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PLoS Comput Biol. 2010 Feb 12;6(2):e1000677. doi: 10.1371/journal.pcbi.1000677.

Design of a trichromatic cone array.

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1
Department of Psychology, Saint Joseph's University, Philadelphia, Pennsylvania, USA. patrick.garrigan@sju.edu

Abstract

Cones with peak sensitivity to light at long (L), medium (M) and short (S) wavelengths are unequal in number on the human retina: S cones are rare (<10%) while increasing in fraction from center to periphery, and the L/M cone proportions are highly variable between individuals. What optical properties of the eye, and statistical properties of natural scenes, might drive this organization? We found that the spatial-chromatic structure of natural scenes was largely symmetric between the L, M and S sensitivity bands. Given this symmetry, short wavelength attenuation by ocular media gave L/M cones a modest signal-to-noise advantage, which was amplified, especially in the denser central retina, by long-wavelength accommodation of the lens. Meanwhile, total information represented by the cone mosaic remained relatively insensitive to L/M proportions. Thus, the observed cone array design along with a long-wavelength accommodated lens provides a selective advantage: it is maximally informative.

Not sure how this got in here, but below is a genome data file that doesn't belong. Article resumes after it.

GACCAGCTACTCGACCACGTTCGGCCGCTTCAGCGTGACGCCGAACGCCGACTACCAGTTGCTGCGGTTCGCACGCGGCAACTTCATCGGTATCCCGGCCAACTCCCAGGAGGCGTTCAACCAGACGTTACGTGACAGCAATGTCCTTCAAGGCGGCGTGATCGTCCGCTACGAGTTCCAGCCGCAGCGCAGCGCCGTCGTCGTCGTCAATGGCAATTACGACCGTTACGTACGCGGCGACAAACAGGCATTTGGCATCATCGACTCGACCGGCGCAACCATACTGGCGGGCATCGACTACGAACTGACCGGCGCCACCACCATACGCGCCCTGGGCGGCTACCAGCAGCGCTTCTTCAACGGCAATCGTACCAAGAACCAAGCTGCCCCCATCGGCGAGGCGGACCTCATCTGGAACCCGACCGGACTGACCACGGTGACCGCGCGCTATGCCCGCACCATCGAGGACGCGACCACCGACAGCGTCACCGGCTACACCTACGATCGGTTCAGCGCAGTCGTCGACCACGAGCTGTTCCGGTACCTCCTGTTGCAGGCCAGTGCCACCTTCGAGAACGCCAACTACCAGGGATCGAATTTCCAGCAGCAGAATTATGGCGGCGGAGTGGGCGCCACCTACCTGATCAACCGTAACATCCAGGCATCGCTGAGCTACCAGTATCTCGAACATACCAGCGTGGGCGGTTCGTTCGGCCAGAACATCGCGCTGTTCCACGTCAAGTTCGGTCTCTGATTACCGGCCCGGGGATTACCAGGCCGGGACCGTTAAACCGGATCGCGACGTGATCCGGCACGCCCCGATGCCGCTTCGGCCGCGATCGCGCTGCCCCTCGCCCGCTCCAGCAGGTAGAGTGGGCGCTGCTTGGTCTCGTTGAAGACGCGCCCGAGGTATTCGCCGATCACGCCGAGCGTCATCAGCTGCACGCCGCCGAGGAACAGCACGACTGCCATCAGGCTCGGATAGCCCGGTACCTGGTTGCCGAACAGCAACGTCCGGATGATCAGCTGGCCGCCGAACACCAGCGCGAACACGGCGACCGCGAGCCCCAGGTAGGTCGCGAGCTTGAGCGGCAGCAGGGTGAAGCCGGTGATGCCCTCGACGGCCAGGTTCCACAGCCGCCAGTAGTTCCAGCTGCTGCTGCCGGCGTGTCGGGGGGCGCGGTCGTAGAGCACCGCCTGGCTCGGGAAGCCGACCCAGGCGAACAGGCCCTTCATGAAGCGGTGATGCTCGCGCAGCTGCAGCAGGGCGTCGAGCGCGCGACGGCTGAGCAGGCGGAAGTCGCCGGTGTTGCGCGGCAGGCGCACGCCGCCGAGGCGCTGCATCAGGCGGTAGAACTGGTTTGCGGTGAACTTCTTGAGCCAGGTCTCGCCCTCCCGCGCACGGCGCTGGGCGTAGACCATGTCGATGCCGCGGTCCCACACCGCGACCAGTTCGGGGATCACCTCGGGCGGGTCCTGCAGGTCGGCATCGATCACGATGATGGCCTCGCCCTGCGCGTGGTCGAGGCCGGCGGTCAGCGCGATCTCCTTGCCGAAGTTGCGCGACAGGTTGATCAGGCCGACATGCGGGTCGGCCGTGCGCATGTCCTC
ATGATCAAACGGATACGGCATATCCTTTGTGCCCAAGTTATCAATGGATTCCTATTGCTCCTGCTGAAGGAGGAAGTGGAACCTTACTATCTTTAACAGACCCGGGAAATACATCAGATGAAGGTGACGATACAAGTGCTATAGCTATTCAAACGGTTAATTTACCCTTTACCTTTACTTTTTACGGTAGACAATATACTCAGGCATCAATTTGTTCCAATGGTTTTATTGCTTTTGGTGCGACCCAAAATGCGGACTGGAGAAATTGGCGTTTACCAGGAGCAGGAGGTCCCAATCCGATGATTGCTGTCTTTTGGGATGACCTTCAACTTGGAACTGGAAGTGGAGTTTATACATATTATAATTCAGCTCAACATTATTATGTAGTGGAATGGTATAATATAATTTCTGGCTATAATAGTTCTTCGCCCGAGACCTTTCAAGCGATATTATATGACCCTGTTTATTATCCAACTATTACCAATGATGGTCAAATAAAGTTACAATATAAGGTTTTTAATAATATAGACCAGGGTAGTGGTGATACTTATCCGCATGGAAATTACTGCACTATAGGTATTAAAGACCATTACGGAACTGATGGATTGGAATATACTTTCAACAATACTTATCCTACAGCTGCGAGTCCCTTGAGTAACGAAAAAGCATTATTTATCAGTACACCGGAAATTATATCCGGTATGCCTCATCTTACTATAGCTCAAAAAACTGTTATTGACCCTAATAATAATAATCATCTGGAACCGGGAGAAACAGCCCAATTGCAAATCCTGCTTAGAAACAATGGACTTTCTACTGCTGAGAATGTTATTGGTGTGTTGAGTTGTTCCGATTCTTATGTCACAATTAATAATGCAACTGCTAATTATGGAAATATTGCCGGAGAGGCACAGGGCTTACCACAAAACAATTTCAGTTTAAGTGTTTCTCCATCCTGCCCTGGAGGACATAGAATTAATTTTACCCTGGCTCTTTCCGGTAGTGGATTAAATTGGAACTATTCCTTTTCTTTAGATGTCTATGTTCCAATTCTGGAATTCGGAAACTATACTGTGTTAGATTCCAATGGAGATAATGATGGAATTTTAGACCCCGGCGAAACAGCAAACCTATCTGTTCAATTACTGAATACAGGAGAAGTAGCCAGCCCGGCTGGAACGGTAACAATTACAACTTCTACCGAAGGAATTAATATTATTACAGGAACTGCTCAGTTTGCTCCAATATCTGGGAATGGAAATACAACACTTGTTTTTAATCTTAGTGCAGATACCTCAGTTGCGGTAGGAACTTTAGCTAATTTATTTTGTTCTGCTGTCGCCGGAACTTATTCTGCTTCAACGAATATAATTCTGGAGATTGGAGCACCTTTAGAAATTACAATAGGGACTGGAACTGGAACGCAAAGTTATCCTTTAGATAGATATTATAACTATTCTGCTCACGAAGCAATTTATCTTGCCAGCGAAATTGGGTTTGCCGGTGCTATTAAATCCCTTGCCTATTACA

PMID:
20168996
PMCID:
PMC2820519
DOI:
10.1371/journal.pcbi.1000677
[Indexed for MEDLINE]
Free PMC Article
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